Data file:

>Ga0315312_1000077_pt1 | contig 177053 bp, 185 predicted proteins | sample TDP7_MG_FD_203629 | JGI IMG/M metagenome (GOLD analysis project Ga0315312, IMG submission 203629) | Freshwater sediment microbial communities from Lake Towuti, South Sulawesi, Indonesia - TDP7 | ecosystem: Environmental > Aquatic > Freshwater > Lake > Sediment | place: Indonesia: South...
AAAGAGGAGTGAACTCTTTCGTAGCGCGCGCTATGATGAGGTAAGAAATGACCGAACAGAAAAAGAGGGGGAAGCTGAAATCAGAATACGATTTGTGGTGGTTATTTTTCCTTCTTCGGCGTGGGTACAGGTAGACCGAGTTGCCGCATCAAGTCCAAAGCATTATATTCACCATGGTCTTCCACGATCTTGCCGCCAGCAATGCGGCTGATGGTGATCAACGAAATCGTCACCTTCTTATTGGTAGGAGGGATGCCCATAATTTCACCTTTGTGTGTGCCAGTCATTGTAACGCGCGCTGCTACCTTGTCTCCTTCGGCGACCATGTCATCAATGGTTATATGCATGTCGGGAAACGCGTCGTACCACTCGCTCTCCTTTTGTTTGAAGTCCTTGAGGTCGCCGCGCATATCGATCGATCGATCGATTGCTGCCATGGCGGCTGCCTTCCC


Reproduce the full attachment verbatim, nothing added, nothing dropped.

>Ga0315312_1000077_pt1 | contig 177053 bp, 185 predicted proteins | sample TDP7_MG_FD_203629 | JGI IMG/M metagenome (GOLD analysis project Ga0315312, IMG submission 203629) | Freshwater sediment microbial communities from Lake Towuti, South Sulawesi, Indonesia - TDP7 | ecosystem: Environmental > Aquatic > Freshwater > Lake > Sediment | place: Indonesia: South...
AAAGAGGAGTGAACTCTTTCGTAGCGCGCGCTATGATGAGGTAAGAAATGACCGAACAGAAAAAGAGGGGGAAGCTGAAATCAGAATACGATTTGTGGTGGTTATTTTTCCTTCTTCGGCGTGGGTACAGGTAGACCGAGTTGCCGCATCAAGTCCAAAGCATTATATTCACCATGGTCTTCCACGATCTTGCCGCCAGCAATGCGGCTGATGGTGATCAACGAAATCGTCACCTTCTTATTGGTAGGAGGGATGCCCATAATTTCACCTTTGTGTGTGCCAGTCATTGTAACGCGCGCTGCTACCTTGTCTCCTTCGGCGACCATGTCATCAATGGTTATATGCATGTCGGGAAACGCGTCGTACCACTCGCTCTCCTTTTGTTTGAAGTCCTTGAGGTCGCCGCGCATATCGATCGATCGATCGATTGCTGCCATGGCGGCTGCCTTCCC